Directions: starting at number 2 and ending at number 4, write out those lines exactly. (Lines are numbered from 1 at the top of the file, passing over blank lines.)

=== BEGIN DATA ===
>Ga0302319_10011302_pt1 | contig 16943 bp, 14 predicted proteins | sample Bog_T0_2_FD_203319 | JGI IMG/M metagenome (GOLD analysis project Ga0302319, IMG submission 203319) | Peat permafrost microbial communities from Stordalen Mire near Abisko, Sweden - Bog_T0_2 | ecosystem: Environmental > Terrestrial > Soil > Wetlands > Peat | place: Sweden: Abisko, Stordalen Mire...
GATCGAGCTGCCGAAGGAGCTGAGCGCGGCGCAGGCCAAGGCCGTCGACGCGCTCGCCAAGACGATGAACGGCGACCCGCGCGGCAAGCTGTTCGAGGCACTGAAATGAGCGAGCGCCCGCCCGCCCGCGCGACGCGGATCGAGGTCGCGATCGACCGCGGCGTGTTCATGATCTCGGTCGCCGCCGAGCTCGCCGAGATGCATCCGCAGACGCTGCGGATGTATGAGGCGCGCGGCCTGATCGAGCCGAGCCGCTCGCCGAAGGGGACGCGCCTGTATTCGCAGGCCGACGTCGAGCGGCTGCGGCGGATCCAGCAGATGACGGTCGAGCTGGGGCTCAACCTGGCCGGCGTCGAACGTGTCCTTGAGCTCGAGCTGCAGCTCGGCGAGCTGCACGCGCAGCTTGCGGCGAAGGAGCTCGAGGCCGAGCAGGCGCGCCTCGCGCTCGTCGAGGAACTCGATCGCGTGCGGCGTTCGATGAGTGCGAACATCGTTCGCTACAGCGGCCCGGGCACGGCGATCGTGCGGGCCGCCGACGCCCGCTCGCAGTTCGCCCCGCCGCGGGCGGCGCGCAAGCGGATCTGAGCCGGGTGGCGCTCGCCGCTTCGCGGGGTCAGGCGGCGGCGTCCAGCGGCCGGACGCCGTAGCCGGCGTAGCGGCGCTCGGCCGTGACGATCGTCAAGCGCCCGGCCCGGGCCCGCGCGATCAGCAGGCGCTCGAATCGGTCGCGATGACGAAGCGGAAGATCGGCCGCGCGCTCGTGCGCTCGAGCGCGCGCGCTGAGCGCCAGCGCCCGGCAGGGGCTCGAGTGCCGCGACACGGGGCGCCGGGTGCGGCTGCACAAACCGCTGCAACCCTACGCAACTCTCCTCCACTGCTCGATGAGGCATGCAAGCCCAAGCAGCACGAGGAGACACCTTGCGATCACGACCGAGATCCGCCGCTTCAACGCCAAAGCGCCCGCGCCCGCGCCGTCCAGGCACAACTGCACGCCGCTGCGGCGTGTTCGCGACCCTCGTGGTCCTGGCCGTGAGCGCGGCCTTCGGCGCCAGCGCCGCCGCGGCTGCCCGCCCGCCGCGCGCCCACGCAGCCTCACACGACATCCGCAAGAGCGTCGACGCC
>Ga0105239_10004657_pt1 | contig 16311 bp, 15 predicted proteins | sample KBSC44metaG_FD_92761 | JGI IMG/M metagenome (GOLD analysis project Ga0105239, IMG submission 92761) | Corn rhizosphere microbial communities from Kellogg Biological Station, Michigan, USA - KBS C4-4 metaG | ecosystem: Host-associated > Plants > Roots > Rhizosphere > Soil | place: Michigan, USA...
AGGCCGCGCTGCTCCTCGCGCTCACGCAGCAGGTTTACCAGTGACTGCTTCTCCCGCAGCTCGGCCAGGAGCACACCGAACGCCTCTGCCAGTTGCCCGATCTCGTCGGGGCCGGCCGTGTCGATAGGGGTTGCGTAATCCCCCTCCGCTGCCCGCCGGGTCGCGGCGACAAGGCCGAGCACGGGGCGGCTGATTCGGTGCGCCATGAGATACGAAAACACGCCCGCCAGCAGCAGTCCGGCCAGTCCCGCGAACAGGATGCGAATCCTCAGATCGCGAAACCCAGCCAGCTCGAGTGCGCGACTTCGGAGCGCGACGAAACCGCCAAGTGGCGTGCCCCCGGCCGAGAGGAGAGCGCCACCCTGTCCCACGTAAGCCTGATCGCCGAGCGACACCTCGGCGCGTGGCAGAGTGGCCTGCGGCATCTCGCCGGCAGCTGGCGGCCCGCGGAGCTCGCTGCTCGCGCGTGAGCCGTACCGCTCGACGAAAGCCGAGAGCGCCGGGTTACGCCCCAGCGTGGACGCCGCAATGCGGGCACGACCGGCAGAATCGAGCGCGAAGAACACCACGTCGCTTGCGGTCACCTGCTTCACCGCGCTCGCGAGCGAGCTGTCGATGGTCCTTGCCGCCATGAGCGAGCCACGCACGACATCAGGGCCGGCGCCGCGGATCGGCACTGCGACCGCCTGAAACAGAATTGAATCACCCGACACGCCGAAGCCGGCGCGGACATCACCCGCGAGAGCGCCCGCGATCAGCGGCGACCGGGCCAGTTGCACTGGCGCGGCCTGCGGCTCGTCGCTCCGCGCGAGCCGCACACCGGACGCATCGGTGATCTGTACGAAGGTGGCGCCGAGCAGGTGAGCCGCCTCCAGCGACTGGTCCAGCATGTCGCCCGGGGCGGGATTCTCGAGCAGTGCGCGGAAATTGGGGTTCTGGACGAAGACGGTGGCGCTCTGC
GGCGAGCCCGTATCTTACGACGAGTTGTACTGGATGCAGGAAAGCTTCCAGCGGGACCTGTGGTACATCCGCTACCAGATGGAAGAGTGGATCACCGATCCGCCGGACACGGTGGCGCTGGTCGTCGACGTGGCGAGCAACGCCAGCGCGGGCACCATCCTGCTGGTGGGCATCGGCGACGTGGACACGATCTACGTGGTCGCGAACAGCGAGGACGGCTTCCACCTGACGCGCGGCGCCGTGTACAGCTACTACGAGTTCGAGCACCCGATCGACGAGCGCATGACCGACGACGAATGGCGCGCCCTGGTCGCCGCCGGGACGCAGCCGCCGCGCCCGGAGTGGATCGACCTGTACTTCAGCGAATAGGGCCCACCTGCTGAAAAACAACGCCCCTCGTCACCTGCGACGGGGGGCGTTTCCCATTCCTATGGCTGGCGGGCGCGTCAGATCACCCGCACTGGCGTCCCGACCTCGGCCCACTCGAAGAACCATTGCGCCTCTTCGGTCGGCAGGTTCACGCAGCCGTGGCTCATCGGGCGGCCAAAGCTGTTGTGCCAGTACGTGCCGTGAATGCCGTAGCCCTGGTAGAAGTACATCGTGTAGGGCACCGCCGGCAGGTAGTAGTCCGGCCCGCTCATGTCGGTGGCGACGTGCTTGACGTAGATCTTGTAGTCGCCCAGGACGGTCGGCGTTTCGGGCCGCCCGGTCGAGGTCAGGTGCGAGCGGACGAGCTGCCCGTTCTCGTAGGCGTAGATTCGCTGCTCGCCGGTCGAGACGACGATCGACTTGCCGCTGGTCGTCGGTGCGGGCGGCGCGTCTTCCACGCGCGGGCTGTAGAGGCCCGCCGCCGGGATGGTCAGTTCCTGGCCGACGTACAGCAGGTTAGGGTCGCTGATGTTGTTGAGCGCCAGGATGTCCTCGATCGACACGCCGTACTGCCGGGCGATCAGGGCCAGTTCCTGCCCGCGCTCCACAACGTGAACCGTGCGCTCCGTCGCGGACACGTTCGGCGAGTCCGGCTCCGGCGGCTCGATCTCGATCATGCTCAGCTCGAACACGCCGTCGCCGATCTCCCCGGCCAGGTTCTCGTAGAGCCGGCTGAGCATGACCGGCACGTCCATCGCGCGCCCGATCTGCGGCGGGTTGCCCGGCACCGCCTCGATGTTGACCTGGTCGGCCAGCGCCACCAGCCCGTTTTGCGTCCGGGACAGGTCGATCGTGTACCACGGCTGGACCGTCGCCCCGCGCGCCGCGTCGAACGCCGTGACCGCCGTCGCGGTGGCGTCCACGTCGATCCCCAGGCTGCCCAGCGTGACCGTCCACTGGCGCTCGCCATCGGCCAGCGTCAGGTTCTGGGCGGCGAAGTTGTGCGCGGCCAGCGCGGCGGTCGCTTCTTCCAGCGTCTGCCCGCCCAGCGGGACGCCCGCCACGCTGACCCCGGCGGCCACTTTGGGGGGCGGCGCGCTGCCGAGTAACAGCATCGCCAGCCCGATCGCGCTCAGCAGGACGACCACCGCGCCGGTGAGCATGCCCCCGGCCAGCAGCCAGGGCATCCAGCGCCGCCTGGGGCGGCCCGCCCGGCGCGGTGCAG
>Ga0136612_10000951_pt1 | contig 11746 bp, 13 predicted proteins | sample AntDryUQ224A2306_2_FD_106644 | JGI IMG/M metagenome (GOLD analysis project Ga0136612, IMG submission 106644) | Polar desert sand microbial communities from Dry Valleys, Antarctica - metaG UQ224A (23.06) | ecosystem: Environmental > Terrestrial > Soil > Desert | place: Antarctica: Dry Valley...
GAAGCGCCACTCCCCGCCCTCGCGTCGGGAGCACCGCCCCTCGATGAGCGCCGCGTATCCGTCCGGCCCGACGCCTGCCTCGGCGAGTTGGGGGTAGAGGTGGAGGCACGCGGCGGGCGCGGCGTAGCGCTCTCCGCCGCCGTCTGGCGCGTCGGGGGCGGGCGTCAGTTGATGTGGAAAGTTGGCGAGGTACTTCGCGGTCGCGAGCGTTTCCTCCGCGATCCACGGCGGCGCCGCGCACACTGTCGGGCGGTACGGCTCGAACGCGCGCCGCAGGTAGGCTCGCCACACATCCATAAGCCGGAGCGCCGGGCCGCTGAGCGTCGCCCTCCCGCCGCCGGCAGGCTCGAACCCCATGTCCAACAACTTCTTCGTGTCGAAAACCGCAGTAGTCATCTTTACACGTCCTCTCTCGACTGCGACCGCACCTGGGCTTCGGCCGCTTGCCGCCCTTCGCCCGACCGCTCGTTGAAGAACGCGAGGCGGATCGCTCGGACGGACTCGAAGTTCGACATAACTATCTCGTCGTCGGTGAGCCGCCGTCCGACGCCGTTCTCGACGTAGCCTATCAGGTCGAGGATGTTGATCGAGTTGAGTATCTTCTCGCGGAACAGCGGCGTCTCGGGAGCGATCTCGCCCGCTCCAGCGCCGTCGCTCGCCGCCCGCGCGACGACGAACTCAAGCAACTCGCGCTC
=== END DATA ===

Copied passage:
GATCGAGCTGCCGAAGGAGCTGAGCGCGGCGCAGGCCAAGGCCGTCGACGCGCTCGCCAAGACGATGAACGGCGACCCGCGCGGCAAGCTGTTCGAGGCACTGAAATGAGCGAGCGCCCGCCCGCCCGCGCGACGCGGATCGAGGTCGCGATCGACCGCGGCGTGTTCATGATCTCGGTCGCCGCCGAGCTCGCCGAGATGCATCCGCAGACGCTGCGGATGTATGAGGCGCGCGGCCTGATCGAGCCGAGCCGCTCGCCGAAGGGGACGCGCCTGTATTCGCAGGCCGACGTCGAGCGGCTGCGGCGGATCCAGCAGATGACGGTCGAGCTGGGGCTCAACCTGGCCGGCGTCGAACGTGTCCTTGAGCTCGAGCTGCAGCTCGGCGAGCTGCACGCGCAGCTTGCGGCGAAGGAGCTCGAGGCCGAGCAGGCGCGCCTCGCGCTCGTCGAGGAACTCGATCGCGTGCGGCGTTCGATGAGTGCGAACATCGTTCGCTACAGCGGCCCGGGCACGGCGATCGTGCGGGCCGCCGACGCCCGCTCGCAGTTCGCCCCGCCGCGGGCGGCGCGCAAGCGGATCTGAGCCGGGTGGCGCTCGCCGCTTCGCGGGGTCAGGCGGCGGCGTCCAGCGGCCGGACGCCGTAGCCGGCGTAGCGGCGCTCGGCCGTGACGATCGTCAAGCGCCCGGCCCGGGCCCGCGCGATCAGCAGGCGCTCGAATCGGTCGCGATGACGAAGCGGAAGATCGGCCGCGCGCTCGTGCGCTCGAGCGCGCGCGCTGAGCGCCAGCGCCCGGCAGGGGCTCGAGTGCCGCGACACGGGGCGCCGGGTGCGGCTGCACAAACCGCTGCAACCCTACGCAACTCTCCTCCACTGCTCGATGAGGCATGCAAGCCCAAGCAGCACGAGGAGACACCTTGCGATCACGACCGAGATCCGCCGCTTCAACGCCAAAGCGCCCGCGCCCGCGCCGTCCAGGCACAACTGCACGCCGCTGCGGCGTGTTCGCGACCCTCGTGGTCCTGGCCGTGAGCGCGGCCTTCGGCGCCAGCGCCGCCGCGGCTGCCCGCCCGCCGCGCGCCCACGCAGCCTCACACGACATCCGCAAGAGCGTCGACGCC
>Ga0105239_10004657_pt1 | contig 16311 bp, 15 predicted proteins | sample KBSC44metaG_FD_92761 | JGI IMG/M metagenome (GOLD analysis project Ga0105239, IMG submission 92761) | Corn rhizosphere microbial communities from Kellogg Biological Station, Michigan, USA - KBS C4-4 metaG | ecosystem: Host-associated > Plants > Roots > Rhizosphere > Soil | place: Michigan, USA...
AGGCCGCGCTGCTCCTCGCGCTCACGCAGCAGGTTTACCAGTGACTGCTTCTCCCGCAGCTCGGCCAGGAGCACACCGAACGCCTCTGCCAGTTGCCCGATCTCGTCGGGGCCGGCCGTGTCGATAGGGGTTGCGTAATCCCCCTCCGCTGCCCGCCGGGTCGCGGCGACAAGGCCGAGCACGGGGCGGCTGATTCGGTGCGCCATGAGATACGAAAACACGCCCGCCAGCAGCAGTCCGGCCAGTCCCGCGAACAGGATGCGAATCCTCAGATCGCGAAACCCAGCCAGCTCGAGTGCGCGACTTCGGAGCGCGACGAAACCGCCAAGTGGCGTGCCCCCGGCCGAGAGGAGAGCGCCACCCTGTCCCACGTAAGCCTGATCGCCGAGCGACACCTCGGCGCGTGGCAGAGTGGCCTGCGGCATCTCGCCGGCAGCTGGCGGCCCGCGGAGCTCGCTGCTCGCGCGTGAGCCGTACCGCTCGACGAAAGCCGAGAGCGCCGGGTTACGCCCCAGCGTGGACGCCGCAATGCGGGCACGACCGGCAGAATCGAGCGCGAAGAACACCACGTCGCTTGCGGTCACCTGCTTCACCGCGCTCGCGAGCGAGCTGTCGATGGTCCTTGCCGCCATGAGCGAGCCACGCACGACATCAGGGCCGGCGCCGCGGATCGGCACTGCGACCGCCTGAAACAGAATTGAATCACCCGACACGCCGAAGCCGGCGCGGACATCACCCGCGAGAGCGCCCGCGATCAGCGGCGACCGGGCCAGTTGCACTGGCGCGGCCTGCGGCTCGTCGCTCCGCGCGAGCCGCACACCGGACGCATCGGTGATCTGTACGAAGGTGGCGCCGAGCAGGTGAGCCGCCTCCAGCGACTGGTCCAGCATGTCGCCCGGGGCGGGATTCTCGAGCAGTGCGCGGAAATTGGGGTTCTGGACGAAGACGGTGGCGCTCTGC